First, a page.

I have had a Letter from Alick, and yesterday one from Will Brown; and three days before one from Sister Jean at Scotsbrig: all well enough everywhere. Wull Brown, poor slut, writes about some farm he is nigh mad with offering for and getting no answer; he requests me to interfere; so I have this moment finished a Note on his behalf to a certain M.P. here, in whose hands hang the scales of his destiny—“eet-a.”5 Alick has actually got a Farm; a place called Catlinns (near Corrielaw and Sloder Hill in his native region), for which he is to pay £140 yearly: it is thought to be a tolerable and tolerably taken place; and he is proceeding with all spirit. The Clowes had offered to run shares with him: but I dissuaded all copartneries, as he had capital enough himself. He is said to be very fond of his child; he “had been making himself miserable,” he tells me, “about you and your Alps” in some snow-storm they had, early in November. I suppose (this very day),6 at all events, next Wednesday, he may be reading your Letter; for I despatched in some 48 hours, having the opportunity of a frank; and it must have met Jean's Letter on the road. From this last, which is an excellent piece throughout, I quote one sentence, exactly as it stands: “Our Mother has been healthier than usual this winter; but ‘terribly hadden [held] down wi' anxiety’: she told me the other day ‘the first geat [way] she gaed every morning was to London, then to Italy, then to Craigenputtoch, and then into Mary's, and finally began to think them at Hame were maybe no safer than the rest.’ When I asked her what she wished me to say to you, she said she had a thousand things to say if she had you here, ‘and thou may tell them, I'm very little fre' them.’ You are to pray for us all daily while separated from one another, ‘that our ways be in God's keeping.’ You are also to tell the Dr when you write, with her love, that he is to read his Bible carefully, and not to forget that God sees him in whatever land he may be.”— Our Father (to whom I wrote copiously by last frank) had been suffering a little with cold; but was now better: all other persons and interests were in the safe usual way. Let the great Giver of Good be thanked for it!

I must dilate somewhat on our own concerns ‘in this noble city’: and to these, as you get the Times and Galignani,7 I shall chiefly restrict myself. Jane is unfortunately not in the best health; always sickly a little, perhaps in part owing to our miserable soft-winter weather: she is now lying opposite me on the sofa, sewing; better than she has been, and in good heart; true to me, and to the right, even to the utmost; as a good wife ought to be. George Irving, whom we discover to be a mixture of goose and weathercock, has been drawing blood from her; but, she declares, shall no longer practice his Nescience on such a subject. He has at length parted with Agnes, and the Tuckerean feud no longer distresses the world; George himself now “wearing his seven keys on himself.”8 An honourable, ardent kind of creature; out of whom however wird nichts [nothing will come]. Jane I think is recovering, and even now in a tolerable state. For myself I have had such a bout as man never had, at least I never: in getting myself stiddered [steadied, stabilized] here, and actually finishing a kind of Paper for Macvey on Hope and Schlegel; or rather on the subject they handled; for neither of the Books were beside me, and they occupy no more than two paragraphs out of some 30 pages. I called the thing “Characteristics”; and despatched it, according to engagement (with utmost difficulty) by the Saturday Mail Coach: whether Napier will have it or not is uncertain to me; but no matter, or only a secondary one, for the thing has some truth in it, and could find vent elsewhere. If I can find any opportunity (which seems doubtful, for I think there is no Envoy at Rome) I will send you a copy of it; which in any case you will see by and by. It is Teufelsdreckish; and preaches from this text: ‘The healthy know not of their health, but only the sick.’9— As to Teufelsdreck himself, hope has not yet arisen for him; nay rather certainty begins to show itself that he has no hope. Lately I took some earnest counsel with Black on the matter; was by him recommended to one Tilt10 of Fleet-street, ‘as the publishing season had begun better than was expected.’ Tilt got sight of the Book; and as I from the first could have sworn he would, returned it with compliments. I have now given it to Dilke (Cunningham's Athenaeum Dilke,11 an honest kind of creature) to look over and see what he advises: if he advise nothing, I see not that there is anything farther to be attempted here, but tie the Papers up again and take them home. A la bonne heure! [Well and good!] I have also written to Tait, who was applying to me, on other grounds, as you shall hear. We shall do what we can. Glen read the Ms. ‘with infinite satisfaction’; John Mill with fears that ‘the world would take some time to see what meaning was in it’: ‘perhaps all Eternity,’ I answered. For the rest, we have partially made up our minds here; and see the course we have to follow. Preferment there is none to be looked for; living here by Literature is either serving the Devil, or fighting against him at fearful odds; in Lecturing it is also quite clear there could no profitable audience be had as yet when every Lecturer is by nature a quack and tinkling cymbal: so what will remain but to thank God that our whinstone castle is still standing among the mountains; and return thither to work there, till we can make a new sally? We calculate on going round by Edinburgh, where some relations are perhaps to be cleared up or entered upon and then home to meditate on the many wonders we have seen, and consider what lies in them. God be thanked neither my Wife nor I [torn] or capable of being staggered by any fortune that the world can proffer. ‘From the bosom of Eternity shine for us radiant guiding stars.’12 Nay our task is essentially high and glorious and happy: God only give us strength to do it well!— Meanwhile offers in the literary Periodical way come thick enough. Three or four weeks ago Procter wrote to me that E. L. Bulwer13 had ‘some disposition’ to employ me in the New Monthly Magazine, of which he is Editor; and that it ‘would be adviseable for me to call on him’: to which proposal, of course, there could be no answer except mild silence der Inbegriff aller Harmonieen [the essence of all harmonies]. Whereupon in ten days more, the Mystagogue of the Dandiacal Body wrote to me a most bland and euphuistically-flattering Note, soliciting an interview as my ‘admirer.’ I answered that for some days I was too busy to call; but would when I had leisure,—as I yesterday did; and found him from home. I have also looked into his Magazine (since it came to him, two Months ago) and find it polished, sharp and barren; yet not altogether how [empty]: the work as of Gigmen, or rather Gig-boys, and Whig-boys, aiming blindly enough towards something higher: O[A]hndungen einer bessern Zeit [premonitions of a better time]. My business being to see all men, I will in time look towards the ‘Inspired Penman’ once more, and ascertain better what his relation to me really is: I have Articles in my head; but if Naso14 behave himself he shall have the pick of them. Some months ago (besides all this) Tom Holcroft got somebody to join him in purchasing the Old ‘Monthly,’ which he is zealously recruiting for: I gave him a scrap of some Translation from Goethe, the Proof-slips of which have arrived within this very half hour.15 Then again James Fraser, whom I called on yesterday to demand my ‘Goither Schiller & Mad: de Stael’16 back from him, expresses great earnestness that I would write, and offers me 15 guineas a sheet, and actually sends over this ‘Croker's Boswell’ at my heels.17 Last and greatest, Tait of Edinr (as I hinted) says that he is just starting, or thinking to do it, a radical or mystico-radical Magazine, and earnestly desires &c &c I myself have been studying as you partly know, whether a mystico-radical school could not be brought together here, and a Publication begun as their organ: I write to Tait in some measure to that effect; and think probably for the present he will—do nothing. Die Zeit bringt Rosen [Time brings roses].— Thus you see, boy, there is abundance of work, and I, as was said, am in working tune.— For the rest, I continue to see plenty of people: the Bullers are all here (except Arthur) but I have yet seen only Charles (for it is but two days that the old people are near us) and like him well. Glen is here three times a week; a true Orson, who will one day be a Valentine.18 He sends kindest regards to you; is a true man; has actually begun German—last night. Arbuckle whom we like much and hope well of, has been out looking at Banbury & Alesbury; is very cheerful since, and will certainly settle in one or the other of these towns (with his Brother) in a few days. Jane is for knitting him a purse: he inquires after you with an air of real affection. W. Graham is gone back to Glasgow: he has lost the Amern Consulship; but not his good humour: a Letter from you (“Care of Fleming & Hope Glasgow”) would be welcome. I also ferretted out the Spectator Douglas,19 he was here in return yesterday: the old fellow, full of radicalism logic and coarse manners; yet with a solid kind of heart; ever turns an iron face towards Destiny. E. Irving's inspired tongues still continue, and will likely throw him out of his Chapel: however, not quite out of his wits; he will rather at worst turn a Don Quixote; mad only on one side.— O that I had three sheets, and four and twenty hours! I have been often interrupted; once by Mrs Austin (here for the first time, her husband having been long ill); then by Allen,20 who sends you his love. I must conclude, dear Brother. Geh mit Gott [God be with you]! Amen! Ever yours heartily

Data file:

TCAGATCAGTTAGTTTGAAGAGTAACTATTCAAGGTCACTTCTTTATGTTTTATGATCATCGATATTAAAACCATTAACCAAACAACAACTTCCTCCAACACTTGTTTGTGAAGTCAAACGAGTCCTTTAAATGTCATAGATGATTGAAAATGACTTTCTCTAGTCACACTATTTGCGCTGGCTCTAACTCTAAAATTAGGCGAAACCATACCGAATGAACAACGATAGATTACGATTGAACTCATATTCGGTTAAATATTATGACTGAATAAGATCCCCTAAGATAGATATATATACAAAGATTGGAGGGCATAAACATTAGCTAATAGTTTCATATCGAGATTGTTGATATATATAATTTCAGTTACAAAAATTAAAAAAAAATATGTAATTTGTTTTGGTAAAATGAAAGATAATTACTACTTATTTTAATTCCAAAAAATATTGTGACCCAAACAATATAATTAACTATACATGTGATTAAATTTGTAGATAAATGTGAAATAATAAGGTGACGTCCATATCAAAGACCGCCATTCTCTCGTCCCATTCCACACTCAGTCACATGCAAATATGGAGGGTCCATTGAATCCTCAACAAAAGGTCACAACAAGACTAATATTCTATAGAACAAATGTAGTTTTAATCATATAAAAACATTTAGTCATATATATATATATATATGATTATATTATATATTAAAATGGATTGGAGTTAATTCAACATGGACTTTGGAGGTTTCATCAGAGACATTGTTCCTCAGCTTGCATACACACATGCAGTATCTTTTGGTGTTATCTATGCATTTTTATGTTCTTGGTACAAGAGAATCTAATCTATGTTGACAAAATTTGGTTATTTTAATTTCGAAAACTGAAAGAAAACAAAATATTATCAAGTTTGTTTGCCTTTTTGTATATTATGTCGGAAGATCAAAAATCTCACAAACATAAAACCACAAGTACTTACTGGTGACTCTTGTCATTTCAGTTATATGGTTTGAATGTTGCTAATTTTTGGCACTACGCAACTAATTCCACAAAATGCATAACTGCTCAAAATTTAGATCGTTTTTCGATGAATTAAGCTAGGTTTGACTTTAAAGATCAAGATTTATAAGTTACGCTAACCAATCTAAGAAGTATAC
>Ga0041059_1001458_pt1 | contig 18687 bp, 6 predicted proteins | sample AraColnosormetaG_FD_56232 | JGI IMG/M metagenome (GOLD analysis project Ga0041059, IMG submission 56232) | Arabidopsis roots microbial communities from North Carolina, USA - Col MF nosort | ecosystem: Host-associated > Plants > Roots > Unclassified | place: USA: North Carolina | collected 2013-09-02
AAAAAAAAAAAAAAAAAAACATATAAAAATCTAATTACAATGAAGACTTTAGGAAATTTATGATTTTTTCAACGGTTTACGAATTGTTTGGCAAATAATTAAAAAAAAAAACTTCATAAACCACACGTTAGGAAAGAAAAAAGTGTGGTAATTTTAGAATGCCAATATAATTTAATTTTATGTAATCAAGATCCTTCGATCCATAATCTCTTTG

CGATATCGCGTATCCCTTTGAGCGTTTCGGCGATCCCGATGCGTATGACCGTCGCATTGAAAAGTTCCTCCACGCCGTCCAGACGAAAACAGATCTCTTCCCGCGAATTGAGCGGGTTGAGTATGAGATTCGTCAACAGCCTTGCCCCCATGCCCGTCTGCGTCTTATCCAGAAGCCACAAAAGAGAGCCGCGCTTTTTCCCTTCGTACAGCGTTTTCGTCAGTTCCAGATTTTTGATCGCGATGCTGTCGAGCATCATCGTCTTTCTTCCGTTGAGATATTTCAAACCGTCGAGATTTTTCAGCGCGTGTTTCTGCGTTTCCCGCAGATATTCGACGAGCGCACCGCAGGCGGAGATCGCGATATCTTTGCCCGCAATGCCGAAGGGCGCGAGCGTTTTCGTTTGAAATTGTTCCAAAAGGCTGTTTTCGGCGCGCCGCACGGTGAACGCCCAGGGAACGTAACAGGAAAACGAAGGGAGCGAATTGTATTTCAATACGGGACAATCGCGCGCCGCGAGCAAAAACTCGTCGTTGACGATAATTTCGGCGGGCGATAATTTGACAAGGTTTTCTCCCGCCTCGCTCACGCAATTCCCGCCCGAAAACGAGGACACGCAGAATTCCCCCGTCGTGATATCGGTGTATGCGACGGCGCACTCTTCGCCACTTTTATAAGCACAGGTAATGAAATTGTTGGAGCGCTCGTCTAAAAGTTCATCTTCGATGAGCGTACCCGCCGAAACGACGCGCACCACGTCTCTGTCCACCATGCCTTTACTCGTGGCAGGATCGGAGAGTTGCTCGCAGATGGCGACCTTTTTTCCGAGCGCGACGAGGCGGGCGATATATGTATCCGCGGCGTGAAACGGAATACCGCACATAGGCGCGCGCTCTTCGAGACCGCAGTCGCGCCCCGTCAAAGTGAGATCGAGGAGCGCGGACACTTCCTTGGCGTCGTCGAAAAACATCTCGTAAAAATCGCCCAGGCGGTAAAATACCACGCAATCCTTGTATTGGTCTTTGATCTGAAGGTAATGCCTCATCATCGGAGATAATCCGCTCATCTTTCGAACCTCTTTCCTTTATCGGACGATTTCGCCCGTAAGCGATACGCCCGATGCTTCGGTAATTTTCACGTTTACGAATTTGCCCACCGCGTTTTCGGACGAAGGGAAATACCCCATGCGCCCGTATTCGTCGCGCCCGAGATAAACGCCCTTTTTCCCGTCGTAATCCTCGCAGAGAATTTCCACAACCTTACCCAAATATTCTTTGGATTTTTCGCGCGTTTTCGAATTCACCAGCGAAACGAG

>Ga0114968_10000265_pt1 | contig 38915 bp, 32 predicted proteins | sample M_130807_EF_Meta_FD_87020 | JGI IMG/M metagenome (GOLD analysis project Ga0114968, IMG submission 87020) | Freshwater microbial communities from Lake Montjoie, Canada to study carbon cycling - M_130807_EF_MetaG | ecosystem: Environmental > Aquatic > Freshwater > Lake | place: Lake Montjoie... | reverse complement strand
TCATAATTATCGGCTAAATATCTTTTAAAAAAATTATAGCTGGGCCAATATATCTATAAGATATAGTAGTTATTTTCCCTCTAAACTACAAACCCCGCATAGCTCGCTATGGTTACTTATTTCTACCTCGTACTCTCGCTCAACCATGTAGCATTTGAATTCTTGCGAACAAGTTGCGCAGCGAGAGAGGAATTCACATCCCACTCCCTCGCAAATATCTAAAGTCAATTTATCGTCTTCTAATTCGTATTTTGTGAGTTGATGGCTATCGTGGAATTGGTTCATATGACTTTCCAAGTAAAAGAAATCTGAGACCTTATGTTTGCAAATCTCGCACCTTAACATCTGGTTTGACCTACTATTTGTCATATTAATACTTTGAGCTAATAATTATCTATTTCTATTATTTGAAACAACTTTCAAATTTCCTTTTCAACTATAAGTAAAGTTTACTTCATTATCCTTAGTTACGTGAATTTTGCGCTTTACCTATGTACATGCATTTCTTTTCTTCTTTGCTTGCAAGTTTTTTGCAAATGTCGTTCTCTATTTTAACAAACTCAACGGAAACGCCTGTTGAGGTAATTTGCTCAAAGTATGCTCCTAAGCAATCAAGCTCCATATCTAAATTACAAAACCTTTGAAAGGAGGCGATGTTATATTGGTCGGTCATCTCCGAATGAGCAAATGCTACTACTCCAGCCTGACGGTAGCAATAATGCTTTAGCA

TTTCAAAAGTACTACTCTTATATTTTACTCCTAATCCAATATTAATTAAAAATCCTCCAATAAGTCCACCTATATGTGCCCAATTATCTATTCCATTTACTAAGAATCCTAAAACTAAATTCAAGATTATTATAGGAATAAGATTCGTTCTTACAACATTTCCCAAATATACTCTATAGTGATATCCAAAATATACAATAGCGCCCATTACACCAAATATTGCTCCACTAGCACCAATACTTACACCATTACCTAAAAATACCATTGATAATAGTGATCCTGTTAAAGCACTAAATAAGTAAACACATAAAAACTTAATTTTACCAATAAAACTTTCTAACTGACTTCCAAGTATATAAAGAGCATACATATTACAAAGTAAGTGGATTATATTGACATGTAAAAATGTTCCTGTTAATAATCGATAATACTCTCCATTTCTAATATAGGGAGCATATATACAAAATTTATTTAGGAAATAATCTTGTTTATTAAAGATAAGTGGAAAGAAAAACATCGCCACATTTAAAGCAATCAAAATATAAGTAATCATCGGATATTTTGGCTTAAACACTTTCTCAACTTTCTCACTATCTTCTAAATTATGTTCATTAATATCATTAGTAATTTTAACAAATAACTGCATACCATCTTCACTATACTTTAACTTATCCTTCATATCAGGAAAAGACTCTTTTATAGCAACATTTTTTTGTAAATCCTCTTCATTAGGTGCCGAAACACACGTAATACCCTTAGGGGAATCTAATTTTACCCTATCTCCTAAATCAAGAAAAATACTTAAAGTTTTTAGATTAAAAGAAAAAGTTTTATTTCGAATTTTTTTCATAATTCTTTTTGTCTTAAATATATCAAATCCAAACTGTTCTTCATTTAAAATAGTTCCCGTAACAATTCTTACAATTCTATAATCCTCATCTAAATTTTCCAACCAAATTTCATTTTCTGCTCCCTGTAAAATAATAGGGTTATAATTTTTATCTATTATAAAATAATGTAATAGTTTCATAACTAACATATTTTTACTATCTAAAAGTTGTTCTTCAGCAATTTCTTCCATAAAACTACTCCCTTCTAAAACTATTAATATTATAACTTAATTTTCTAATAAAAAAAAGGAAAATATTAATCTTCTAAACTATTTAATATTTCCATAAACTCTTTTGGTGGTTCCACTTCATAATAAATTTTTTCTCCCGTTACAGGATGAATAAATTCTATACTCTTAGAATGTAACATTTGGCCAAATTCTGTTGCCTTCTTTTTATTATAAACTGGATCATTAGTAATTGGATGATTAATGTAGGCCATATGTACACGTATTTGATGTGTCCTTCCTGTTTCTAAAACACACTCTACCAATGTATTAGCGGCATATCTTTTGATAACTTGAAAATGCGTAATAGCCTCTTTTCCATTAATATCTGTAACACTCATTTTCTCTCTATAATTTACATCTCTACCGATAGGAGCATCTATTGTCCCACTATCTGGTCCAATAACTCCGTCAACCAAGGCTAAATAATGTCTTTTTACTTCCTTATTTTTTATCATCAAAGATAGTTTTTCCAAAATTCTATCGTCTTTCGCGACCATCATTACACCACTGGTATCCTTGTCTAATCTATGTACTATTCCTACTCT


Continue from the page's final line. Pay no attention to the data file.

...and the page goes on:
T. Carlyle

The Advocate is quite well again, was here last night, and comes very often; regularly inquires for you— That paragraph21 was a hoax (as another like it was) put in by his enemies. My sole regret is that I cannot yet pay him his £60; which by God's blessing will not always be the case[.] Badams has not been here for a month: his wife was here one day, and reported him as well; still busy, busy—with the mint and what not: Tom. Holcroft says it was you who saved his life. I fear he still walks in but a kind of middle region. The Cholera continues in the North of England: nobody speaks of it here; the terror of it is a good deal worn off: Typhus fever seems to me a far worse epidemic, and our Board of Health is a Board of Asses-heads. The Reform Bill again in motion, calling itself loudly prosperous[.]22

[JWC's postscript:]

Dear John there is only room to send you my love and blessing—another time we will do better23 and as I hope to get well soon I may have more cheering matter to communicate than at present when life is all sicklied over with the pale cast of stomach.24 I am glad to hear you get on so well— Bless you your affectionate

Jane Carlyle

[TC's second postscript:]

I dine this night in the Temple with one Hayward whom I met at Grey's and a heap of Anglo-Germans they are mostly Cantabs I believe. Adieu dear Brother